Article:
The village leader explained that women are not allowed to leave the home except to visit relatives in nearby villages. He pointed to a tree in the near distance that marked the border for acceptable distance.  Here, a woman’s main role was to raise children and cook at home. The men, even boys starting from age 6 or 7, leave home in the morning, go to the market, herd the animals, and return in the evening. As another leader I met later in the day put it, “we treat our women like kings. They never have to work or leave the household. We bring everything to them.”

I left the village stunned. In many rural areas of Africa and Asia, women were responsible for collecting water, often walking long distances to do so. I had never heard of a culture so strict that only men could take on this task.

Changing perceptions

When we returned to Khartoum, I met with Aisha Oshiek, the gender specialist of the Harnessing Floods project. She explained an interesting dichotomy between cultural gender norms in eastern and western Sudan that put my thoughts into perspective.

In Darfur in western Sudan, women are visible in society. They play a significant role in growing crops, particularly vegetables and legumes, and raising small ruminants and poultry.  While women go to the market and partake in other income generating activities, the men in the household control all of the money.

Whereas, in parts of eastern Sudan, such as the area I visited, most women are traditionally not to be seen in public spaces and have limited income-generating prospects. However, they have access to land and animals according to Islamic law, giving them seemingly enormous autonomy over ownership and money management compared to the women of western Sudan.

According to Oshiek, whose father is part of a neighboring tribe, the women in the village have much stronger decision-making power than was evident by our visit.

While women are prohibited from going to the market, they can send men on their behalf. They sell woven items and even their own livestock and land. And there is a strong relationship of trust in this arrangement; men are shamed in the tribe if they dishonor a woman’s money or transaction.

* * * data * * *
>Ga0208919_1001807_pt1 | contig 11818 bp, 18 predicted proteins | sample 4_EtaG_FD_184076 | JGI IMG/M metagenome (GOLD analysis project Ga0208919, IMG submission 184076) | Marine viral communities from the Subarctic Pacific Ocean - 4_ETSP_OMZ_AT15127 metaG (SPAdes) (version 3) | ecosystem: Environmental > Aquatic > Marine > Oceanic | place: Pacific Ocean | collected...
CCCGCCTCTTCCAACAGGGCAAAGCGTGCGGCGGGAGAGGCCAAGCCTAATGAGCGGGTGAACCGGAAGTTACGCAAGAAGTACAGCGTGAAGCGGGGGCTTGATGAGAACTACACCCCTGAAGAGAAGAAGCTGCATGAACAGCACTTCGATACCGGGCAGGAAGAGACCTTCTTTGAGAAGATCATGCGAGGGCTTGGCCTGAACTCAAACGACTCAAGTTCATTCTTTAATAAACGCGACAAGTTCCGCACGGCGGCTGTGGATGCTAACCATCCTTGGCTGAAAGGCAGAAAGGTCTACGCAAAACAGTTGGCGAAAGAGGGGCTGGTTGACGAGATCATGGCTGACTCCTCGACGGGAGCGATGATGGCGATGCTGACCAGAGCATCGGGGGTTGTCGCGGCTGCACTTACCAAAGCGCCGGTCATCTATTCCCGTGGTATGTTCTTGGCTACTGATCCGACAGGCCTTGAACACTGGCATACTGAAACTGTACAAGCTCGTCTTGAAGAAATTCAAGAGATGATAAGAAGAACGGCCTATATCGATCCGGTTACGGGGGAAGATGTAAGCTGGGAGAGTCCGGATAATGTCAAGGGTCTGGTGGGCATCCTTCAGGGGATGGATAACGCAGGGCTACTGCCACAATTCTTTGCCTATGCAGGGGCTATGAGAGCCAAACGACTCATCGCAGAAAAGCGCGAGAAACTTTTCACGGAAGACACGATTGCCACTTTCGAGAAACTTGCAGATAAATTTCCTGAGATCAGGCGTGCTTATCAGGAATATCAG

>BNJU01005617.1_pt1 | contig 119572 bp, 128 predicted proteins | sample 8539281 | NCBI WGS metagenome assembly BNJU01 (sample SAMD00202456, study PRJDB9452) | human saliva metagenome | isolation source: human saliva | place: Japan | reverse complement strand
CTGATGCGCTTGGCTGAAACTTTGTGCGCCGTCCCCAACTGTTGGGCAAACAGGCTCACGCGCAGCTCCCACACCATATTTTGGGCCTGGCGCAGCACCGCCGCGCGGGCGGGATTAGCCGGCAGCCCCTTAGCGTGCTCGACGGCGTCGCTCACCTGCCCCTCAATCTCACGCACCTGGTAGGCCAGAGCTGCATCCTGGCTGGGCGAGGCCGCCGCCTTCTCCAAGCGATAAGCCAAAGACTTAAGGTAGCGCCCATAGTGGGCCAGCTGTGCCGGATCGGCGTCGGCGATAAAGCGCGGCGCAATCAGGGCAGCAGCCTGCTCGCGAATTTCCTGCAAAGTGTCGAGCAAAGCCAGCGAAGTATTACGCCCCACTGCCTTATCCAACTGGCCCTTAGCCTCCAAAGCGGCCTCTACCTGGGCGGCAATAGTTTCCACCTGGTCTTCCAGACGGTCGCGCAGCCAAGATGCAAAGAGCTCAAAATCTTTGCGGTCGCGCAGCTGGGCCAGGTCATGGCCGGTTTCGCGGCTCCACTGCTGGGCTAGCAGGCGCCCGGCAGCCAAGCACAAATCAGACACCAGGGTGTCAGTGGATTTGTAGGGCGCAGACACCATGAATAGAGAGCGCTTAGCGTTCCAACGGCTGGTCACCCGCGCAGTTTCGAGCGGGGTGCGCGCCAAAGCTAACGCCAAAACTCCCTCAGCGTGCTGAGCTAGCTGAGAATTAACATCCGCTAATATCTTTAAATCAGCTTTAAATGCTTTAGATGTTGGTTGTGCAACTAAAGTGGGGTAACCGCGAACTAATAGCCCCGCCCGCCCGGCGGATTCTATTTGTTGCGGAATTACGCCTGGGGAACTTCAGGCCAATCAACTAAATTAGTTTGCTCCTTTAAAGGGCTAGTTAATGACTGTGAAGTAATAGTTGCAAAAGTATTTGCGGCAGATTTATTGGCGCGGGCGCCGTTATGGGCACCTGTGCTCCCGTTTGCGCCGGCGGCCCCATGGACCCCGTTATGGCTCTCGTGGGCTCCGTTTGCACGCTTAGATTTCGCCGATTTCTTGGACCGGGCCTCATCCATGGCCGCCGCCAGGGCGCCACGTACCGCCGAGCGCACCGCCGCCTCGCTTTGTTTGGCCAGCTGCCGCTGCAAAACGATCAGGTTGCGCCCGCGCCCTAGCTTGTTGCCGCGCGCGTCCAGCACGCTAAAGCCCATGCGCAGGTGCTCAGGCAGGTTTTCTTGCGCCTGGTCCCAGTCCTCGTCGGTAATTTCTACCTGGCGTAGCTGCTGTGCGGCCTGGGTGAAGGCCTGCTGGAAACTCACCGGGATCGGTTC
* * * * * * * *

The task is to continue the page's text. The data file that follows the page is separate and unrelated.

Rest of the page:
The way forward

“The reclusive way of life [of women in the Gash Die] has been rapidly changing under the pressure of the persisting poverty crisis,” says Oshiek. “Due to the loss of animals and the shift to a more agriculture-based lifestyle, women work in the fields and perform specific labor-intensive agricultural tasks such as weeding and harvesting crops, mainly sorghum.”

Against this cultural backdrop, Oshiek is tasked with documenting and establishing a better understanding of how changes to the canal irrigation system upstream will affect communities in the Gash Die downstream.

Her response is quite positive. “If the productivity in the Gash Scheme increases and water is allocated downstream, communities downstream will benefit from increased crop diversity with women in particular,” she said. Although they are limited from partaking in many activities, it turns out that women of the Metateb tribe (that we visited) have already begun engaging in agroforestry.

The key, Oshiek thinks, is to focus on agriculture training. Since men and women cannot work in the fields together, women have not been exposed to other parts of the agriculture process. They have traditionally only been involved in the harvest period.  Therefore, if women can receive training and find a plot of land to work on, the situation may improve.

IFAD has worked in the Gash for the past 7 years and has established women’s groups among the tribes. One of the interventions introduced has been agroforestry. With women growing crops of their own, they increase ownership over crop resources; an additional intention is to improve household nutrition.

There is still a dearth of information on tribes in the Gash Die and the cultural sensitivities that govern acceptance of change. The Harnessing Floods project will be working on filling in some of these gaps in knowledge and understanding of these community practices and social norms. The goal is to design targeted and culturally sensitive interventions that improve equity and reduce poverty through improved water management.